Yup, it's the peer structures
Eric S. Raymond
esr at thyrsus.com
Sat Jan 16 19:24:19 UTC 2016
I have verified that I'm not getting replicability on replay because
I'm not capturing the state of the peer list.
This is bad news, because the peer list is a dumping ground for a lot
of poorly managed state. It has over a hundred members.
This leaves me with difficult choices. I could brute-force the thing by
dumping the entire peer list state on each packet capture, and picking
it up on replay. Or I could try to narrow the interface of receive()
so that it only needs to see the peer structure for the packet's
origin. Or I could try to clean up the peer structure so it doesn't
have so damn much junk in it. I might have to do all three...
Or, I'm increasingly worried that the present replay architecture may
just be wrong, a bad fit for where the complexity lives. I thought I
could bypass the network I/O layer on replay, but it may be that the
protocol processing is too entangled with it for that to practical.
If that's so, I will have to spoof packet recipt in the UDP read calls
rather than spoofing the protocol machine's receive() function (this
in order to get the peer structures updated properly). That might
have problems of its own near the polling logic, unless we're willing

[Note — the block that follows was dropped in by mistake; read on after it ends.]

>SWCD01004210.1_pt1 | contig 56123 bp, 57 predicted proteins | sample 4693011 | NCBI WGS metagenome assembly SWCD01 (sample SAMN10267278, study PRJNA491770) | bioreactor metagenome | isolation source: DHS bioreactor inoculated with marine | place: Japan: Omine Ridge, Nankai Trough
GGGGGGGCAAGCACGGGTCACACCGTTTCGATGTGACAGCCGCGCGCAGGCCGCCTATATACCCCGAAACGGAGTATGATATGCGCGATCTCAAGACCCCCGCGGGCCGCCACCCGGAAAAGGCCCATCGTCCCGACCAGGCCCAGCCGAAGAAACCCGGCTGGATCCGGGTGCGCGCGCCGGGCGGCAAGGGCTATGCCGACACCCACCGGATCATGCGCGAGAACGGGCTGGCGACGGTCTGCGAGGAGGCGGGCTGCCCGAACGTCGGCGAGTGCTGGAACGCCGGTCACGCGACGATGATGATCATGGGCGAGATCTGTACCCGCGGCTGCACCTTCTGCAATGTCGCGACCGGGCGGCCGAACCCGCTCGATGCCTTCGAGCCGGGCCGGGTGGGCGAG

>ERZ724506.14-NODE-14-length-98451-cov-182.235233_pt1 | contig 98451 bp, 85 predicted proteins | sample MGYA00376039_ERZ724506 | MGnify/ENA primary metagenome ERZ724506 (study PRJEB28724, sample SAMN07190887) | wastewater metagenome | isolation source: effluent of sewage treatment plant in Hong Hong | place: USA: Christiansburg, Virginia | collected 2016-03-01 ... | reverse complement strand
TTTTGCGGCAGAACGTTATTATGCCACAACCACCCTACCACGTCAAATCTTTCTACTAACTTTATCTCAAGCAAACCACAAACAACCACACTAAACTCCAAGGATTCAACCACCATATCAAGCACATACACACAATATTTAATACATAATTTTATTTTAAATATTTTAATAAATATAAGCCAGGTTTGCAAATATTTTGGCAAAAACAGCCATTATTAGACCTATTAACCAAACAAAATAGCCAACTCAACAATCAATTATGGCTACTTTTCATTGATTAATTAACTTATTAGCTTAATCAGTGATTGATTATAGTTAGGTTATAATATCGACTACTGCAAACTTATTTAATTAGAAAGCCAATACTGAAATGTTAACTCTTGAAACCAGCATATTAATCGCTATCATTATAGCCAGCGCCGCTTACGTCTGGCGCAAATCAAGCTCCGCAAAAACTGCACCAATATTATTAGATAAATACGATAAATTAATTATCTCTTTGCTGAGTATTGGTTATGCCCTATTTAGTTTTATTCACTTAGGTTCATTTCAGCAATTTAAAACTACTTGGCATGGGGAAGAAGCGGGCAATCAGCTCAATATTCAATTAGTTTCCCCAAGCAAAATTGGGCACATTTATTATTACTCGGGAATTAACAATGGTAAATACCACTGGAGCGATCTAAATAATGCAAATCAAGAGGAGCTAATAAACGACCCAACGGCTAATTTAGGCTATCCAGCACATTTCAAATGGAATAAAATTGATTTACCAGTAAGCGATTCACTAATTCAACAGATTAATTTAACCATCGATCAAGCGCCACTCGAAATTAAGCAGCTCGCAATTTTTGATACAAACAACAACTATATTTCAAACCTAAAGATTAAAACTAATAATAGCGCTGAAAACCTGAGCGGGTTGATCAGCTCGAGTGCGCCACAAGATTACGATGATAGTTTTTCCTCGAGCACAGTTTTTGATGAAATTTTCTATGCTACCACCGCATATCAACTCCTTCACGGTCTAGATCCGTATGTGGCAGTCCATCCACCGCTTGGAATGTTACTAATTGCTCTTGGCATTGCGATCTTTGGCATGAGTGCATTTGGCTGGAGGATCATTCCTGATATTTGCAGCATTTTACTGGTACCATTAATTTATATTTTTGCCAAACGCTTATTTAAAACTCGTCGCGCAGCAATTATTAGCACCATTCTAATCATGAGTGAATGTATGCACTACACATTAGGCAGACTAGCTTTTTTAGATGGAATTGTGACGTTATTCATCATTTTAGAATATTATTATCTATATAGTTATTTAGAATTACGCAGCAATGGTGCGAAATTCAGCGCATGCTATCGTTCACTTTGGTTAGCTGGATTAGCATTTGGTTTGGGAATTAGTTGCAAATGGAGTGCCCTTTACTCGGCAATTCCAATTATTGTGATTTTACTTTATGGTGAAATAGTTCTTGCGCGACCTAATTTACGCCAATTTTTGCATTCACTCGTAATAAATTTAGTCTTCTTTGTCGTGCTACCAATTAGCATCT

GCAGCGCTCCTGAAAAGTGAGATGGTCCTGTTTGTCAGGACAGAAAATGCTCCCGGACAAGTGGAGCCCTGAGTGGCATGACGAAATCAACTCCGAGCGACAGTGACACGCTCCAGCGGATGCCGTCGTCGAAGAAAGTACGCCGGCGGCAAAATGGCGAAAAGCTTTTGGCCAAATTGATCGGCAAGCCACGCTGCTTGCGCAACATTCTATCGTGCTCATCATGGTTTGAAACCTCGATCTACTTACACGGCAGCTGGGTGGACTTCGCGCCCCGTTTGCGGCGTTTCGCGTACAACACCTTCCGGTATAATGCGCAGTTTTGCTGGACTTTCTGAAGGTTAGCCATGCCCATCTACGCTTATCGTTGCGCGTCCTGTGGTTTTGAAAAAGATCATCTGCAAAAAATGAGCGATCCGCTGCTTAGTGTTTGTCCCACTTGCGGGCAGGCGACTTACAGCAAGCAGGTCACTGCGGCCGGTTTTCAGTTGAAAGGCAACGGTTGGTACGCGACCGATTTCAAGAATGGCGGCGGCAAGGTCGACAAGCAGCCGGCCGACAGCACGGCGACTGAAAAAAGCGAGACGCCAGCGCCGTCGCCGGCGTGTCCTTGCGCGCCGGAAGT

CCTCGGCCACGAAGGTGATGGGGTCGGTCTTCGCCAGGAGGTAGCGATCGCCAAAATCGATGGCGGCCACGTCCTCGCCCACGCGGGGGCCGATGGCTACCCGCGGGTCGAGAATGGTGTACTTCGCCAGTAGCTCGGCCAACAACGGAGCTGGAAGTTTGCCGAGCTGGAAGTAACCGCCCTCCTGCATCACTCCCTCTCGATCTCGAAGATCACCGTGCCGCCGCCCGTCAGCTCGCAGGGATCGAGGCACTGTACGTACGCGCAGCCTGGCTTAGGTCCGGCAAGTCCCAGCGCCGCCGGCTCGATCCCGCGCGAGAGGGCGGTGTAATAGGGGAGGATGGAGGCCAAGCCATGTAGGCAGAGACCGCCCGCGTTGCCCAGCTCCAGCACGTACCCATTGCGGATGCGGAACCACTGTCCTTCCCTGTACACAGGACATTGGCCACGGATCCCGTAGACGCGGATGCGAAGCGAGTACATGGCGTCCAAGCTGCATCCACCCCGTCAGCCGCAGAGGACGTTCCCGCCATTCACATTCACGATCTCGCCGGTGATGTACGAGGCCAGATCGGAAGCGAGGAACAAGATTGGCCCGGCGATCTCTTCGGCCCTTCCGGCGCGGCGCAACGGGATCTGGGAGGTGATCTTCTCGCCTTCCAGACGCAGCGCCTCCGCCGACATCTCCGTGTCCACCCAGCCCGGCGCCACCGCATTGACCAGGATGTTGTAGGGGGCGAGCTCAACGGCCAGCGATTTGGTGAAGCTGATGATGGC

for replays to run as slowly as NTP.
It's a good thing we don't seem to have broken anything
functional, because any way I jump it's going to be damned hard
work and require my total concentration for well into the
Accordingly, I apologize for seeming kind of absent lately but
that's going to be normal for a while.
<a href="http://www.catb.org/~esr/">Eric S. Raymond</a>
In the absence of any evidence tending to show that possession
or use of a 'shotgun having a barrel of less than eighteen inches
in length' at this time has some reasonable relationship to the
preservation or efficiency of a well regulated militia, we cannot
say that the Second Amendment guarantees the right to keep and bear
such an instrument. [...] The Militia comprised all males
physically capable of acting in concert for the common defense.
-- Majority Supreme Court opinion in "U.S. vs. Miller" (1939)
More information about the devel